Why do we care about currency fluctuations?
With all the recent press about China devaluing their currency, you might be wondering what all the fuss is about. In this case, it is mostly political. With Trump’s tariffs set to go into effect, China is looking to retaliate by devaluing their currency – thereby making their products cheaper.
Here’s how the math goes. Before the latest devaluation, it cost about 6.9 Chinese Yuan for every US Dollar (USD). So, let’s say something was selling for 6.9 Yuan and an American company planned to import it. They would convert their $1 USD to 6.9 Yuan and the transaction would proceed.
Now apply a 25% tariff. Assuming the manufacturer doesn’t lower the price to “eat” some of the tariff, that same product would now cost the American company $1.25 with 25 cents going to the US government and the same $1 going to the Chinese manufacturer.
But now China devalues its currency (as it has just done) so that $1 US equals 7 Chinese Yuan (it is actually a bit more devalued but we’ll make the math easier by using a whole number). That product that still costs 6.9 Yuan, now converts to $.985 USD. Adding the 25% tariff makes the total cost $1.23, or a savings of 1.5%. In effect, China just blunted the effect of the tariff a little. More importantly, they’ve sent a political message to Trump that they can respond economically to America’s economic sabre rattling. In other words, they could keep devaluing their currency to combat the tariffs.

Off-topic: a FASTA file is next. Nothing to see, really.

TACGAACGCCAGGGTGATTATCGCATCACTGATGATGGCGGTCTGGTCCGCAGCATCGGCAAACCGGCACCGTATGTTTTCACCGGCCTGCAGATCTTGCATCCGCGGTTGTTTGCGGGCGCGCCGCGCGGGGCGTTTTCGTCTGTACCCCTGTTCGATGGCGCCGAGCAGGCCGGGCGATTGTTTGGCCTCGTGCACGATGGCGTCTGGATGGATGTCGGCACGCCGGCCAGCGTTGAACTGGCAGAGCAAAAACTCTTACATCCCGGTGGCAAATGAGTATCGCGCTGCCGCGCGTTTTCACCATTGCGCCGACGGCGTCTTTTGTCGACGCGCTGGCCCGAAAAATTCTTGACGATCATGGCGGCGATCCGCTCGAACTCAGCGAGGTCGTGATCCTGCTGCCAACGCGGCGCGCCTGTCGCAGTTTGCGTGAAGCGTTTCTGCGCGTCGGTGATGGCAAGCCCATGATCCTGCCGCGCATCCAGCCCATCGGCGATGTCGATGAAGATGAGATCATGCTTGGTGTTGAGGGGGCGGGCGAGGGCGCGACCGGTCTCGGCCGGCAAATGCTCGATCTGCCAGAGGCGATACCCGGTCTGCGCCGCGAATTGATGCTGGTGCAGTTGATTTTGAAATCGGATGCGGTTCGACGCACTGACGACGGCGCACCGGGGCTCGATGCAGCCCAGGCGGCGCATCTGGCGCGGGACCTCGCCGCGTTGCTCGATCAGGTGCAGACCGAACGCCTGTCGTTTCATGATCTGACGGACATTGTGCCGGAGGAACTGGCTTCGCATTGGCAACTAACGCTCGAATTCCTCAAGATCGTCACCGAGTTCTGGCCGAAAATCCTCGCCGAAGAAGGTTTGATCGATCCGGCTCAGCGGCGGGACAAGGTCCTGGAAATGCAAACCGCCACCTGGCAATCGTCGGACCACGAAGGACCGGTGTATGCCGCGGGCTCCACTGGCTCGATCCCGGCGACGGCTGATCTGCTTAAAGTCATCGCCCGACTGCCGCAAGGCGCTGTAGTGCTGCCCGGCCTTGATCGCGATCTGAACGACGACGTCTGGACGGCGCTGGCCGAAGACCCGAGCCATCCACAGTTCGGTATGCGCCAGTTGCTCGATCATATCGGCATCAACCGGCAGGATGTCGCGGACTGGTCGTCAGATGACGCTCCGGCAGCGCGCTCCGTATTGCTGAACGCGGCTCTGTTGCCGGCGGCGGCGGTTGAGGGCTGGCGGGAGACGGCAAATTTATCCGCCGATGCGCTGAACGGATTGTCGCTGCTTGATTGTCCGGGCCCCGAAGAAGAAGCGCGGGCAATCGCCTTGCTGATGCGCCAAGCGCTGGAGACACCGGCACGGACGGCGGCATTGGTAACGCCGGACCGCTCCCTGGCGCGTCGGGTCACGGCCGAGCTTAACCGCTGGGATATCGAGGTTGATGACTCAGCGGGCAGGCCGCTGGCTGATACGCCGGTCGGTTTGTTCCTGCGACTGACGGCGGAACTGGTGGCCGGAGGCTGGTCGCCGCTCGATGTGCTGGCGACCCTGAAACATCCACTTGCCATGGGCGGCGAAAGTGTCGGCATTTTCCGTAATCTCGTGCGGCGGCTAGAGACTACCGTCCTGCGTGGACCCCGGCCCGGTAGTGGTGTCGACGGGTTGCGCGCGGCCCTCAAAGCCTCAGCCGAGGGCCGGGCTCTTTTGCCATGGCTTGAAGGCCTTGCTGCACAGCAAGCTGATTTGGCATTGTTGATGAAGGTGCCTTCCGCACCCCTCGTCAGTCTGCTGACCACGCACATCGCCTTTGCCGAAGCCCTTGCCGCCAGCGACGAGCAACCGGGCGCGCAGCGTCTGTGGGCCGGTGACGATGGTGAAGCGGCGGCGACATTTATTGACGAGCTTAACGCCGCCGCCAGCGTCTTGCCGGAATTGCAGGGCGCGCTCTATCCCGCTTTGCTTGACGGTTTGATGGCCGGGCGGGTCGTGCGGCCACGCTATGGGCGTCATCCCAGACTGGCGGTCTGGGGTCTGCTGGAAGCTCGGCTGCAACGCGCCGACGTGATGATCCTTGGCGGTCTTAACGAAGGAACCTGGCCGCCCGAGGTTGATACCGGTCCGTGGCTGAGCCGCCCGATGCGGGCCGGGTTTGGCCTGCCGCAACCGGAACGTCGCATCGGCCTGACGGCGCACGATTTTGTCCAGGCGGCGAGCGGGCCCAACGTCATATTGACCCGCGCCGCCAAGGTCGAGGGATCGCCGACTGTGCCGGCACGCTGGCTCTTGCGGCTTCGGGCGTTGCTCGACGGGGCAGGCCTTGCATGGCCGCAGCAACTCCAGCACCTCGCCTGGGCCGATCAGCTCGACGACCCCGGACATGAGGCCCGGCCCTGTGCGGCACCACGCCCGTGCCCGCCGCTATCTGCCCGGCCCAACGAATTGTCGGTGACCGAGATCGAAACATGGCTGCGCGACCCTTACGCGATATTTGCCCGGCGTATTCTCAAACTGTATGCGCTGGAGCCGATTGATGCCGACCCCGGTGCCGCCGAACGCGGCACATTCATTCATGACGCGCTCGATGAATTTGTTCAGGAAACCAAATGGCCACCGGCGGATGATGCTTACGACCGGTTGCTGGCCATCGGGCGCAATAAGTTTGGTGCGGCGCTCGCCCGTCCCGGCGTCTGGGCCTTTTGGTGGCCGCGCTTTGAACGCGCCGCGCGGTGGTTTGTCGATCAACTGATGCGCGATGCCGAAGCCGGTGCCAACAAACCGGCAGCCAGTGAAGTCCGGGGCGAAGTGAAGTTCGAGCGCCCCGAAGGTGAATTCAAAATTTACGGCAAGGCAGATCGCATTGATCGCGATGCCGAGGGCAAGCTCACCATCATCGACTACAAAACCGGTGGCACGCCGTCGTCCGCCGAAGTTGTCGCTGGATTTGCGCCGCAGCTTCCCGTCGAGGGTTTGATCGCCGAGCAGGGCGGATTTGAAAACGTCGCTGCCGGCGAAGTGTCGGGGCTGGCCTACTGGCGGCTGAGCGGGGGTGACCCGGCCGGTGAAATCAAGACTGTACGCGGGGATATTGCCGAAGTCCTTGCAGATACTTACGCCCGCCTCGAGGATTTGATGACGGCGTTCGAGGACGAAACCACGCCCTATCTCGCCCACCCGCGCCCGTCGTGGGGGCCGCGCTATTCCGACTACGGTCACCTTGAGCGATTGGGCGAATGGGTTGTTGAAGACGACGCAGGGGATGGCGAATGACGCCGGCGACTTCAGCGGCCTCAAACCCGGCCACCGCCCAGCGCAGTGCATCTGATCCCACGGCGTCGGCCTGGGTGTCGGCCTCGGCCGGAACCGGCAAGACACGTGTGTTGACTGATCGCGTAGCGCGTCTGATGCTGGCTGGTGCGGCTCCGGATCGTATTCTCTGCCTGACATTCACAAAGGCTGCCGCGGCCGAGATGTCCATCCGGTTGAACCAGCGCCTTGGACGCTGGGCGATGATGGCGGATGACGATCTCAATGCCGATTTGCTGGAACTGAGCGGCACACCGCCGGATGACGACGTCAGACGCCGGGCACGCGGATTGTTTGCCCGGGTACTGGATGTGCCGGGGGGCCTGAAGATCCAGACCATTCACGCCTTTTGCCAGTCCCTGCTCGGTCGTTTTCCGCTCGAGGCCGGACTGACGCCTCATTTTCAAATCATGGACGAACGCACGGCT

So, what does this mean for Canada? As usual in the world of economics, it is good news and bad news. The good news is that Chinese products are suddenly a few percent cheaper, lowering the input cost for many Canadian companies and Canadian consumers. The bad news is that if the US/Canadian dollar exchange rate stays stable (this is not a good assumption but the situation gets really complicated if you don’t assume this), then Canadian products and services are more expensive which makes them less attractive in China. Chinese tourists are going to find Banff a bit more expensive (as if it wasn’t expensive enough already!) and your Canadian dollar will go farther if you plan to visit China.
Not a big impact on Canada and Canadians and really a political game but how the game is played is interesting.